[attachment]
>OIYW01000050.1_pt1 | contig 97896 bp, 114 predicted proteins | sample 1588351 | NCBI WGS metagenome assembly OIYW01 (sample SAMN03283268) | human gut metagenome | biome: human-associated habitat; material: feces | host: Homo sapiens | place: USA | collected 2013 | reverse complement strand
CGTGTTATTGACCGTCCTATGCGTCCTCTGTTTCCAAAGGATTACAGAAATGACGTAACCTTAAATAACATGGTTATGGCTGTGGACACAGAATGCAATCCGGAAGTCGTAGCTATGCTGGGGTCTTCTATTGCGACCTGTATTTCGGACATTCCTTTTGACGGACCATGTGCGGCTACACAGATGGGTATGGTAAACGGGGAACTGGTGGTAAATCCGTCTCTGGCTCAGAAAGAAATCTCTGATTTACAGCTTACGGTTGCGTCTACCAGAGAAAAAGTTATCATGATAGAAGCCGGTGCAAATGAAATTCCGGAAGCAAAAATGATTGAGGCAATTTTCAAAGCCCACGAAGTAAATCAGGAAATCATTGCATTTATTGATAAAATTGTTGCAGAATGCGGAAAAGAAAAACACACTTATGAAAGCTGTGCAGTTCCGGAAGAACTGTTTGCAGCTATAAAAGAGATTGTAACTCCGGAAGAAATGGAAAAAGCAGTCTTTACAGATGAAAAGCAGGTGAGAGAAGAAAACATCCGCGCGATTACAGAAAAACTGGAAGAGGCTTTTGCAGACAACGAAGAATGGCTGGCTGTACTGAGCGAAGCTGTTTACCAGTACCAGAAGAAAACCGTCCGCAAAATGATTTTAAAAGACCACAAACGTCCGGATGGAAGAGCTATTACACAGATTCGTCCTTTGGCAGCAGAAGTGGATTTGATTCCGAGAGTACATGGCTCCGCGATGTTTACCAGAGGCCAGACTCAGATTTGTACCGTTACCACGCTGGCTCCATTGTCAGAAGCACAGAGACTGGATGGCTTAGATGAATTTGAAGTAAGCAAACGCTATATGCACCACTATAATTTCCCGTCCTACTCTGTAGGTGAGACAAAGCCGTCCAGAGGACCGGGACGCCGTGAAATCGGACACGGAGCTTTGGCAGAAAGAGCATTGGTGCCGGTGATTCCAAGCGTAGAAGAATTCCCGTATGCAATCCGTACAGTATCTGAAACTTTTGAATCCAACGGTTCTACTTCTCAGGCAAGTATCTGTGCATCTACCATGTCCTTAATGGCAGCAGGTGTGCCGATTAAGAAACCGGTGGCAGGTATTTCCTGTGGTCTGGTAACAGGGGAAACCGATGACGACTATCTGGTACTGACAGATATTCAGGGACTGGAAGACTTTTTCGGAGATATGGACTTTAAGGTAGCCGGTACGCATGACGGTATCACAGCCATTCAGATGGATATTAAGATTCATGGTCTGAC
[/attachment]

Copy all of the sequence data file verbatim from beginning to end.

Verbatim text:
>OIYW01000050.1_pt1 | contig 97896 bp, 114 predicted proteins | sample 1588351 | NCBI WGS metagenome assembly OIYW01 (sample SAMN03283268) | human gut metagenome | biome: human-associated habitat; material: feces | host: Homo sapiens | place: USA | collected 2013 | reverse complement strand
CGTGTTATTGACCGTCCTATGCGTCCTCTGTTTCCAAAGGATTACAGAAATGACGTAACCTTAAATAACATGGTTATGGCTGTGGACACAGAATGCAATCCGGAAGTCGTAGCTATGCTGGGGTCTTCTATTGCGACCTGTATTTCGGACATTCCTTTTGACGGACCATGTGCGGCTACACAGATGGGTATGGTAAACGGGGAACTGGTGGTAAATCCGTCTCTGGCTCAGAAAGAAATCTCTGATTTACAGCTTACGGTTGCGTCTACCAGAGAAAAAGTTATCATGATAGAAGCCGGTGCAAATGAAATTCCGGAAGCAAAAATGATTGAGGCAATTTTCAAAGCCCACGAAGTAAATCAGGAAATCATTGCATTTATTGATAAAATTGTTGCAGAATGCGGAAAAGAAAAACACACTTATGAAAGCTGTGCAGTTCCGGAAGAACTGTTTGCAGCTATAAAAGAGATTGTAACTCCGGAAGAAATGGAAAAAGCAGTCTTTACAGATGAAAAGCAGGTGAGAGAAGAAAACATCCGCGCGATTACAGAAAAACTGGAAGAGGCTTTTGCAGACAACGAAGAATGGCTGGCTGTACTGAGCGAAGCTGTTTACCAGTACCAGAAGAAAACCGTCCGCAAAATGATTTTAAAAGACCACAAACGTCCGGATGGAAGAGCTATTACACAGATTCGTCCTTTGGCAGCAGAAGTGGATTTGATTCCGAGAGTACATGGCTCCGCGATGTTTACCAGAGGCCAGACTCAGATTTGTACCGTTACCACGCTGGCTCCATTGTCAGAAGCACAGAGACTGGATGGCTTAGATGAATTTGAAGTAAGCAAACGCTATATGCACCACTATAATTTCCCGTCCTACTCTGTAGGTGAGACAAAGCCGTCCAGAGGACCGGGACGCCGTGAAATCGGACACGGAGCTTTGGCAGAAAGAGCATTGGTGCCGGTGATTCCAAGCGTAGAAGAATTCCCGTATGCAATCCGTACAGTATCTGAAACTTTTGAATCCAACGGTTCTACTTCTCAGGCAAGTATCTGTGCATCTACCATGTCCTTAATGGCAGCAGGTGTGCCGATTAAGAAACCGGTGGCAGGTATTTCCTGTGGTCTGGTAACAGGGGAAACCGATGACGACTATCTGGTACTGACAGATATTCAGGGACTGGAAGACTTTTTCGGAGATATGGACTTTAAGGTAGCCGGTACGCATGACGGTATCACAGCCATTCAGATGGATATTAAGATTCATGGTCTGAC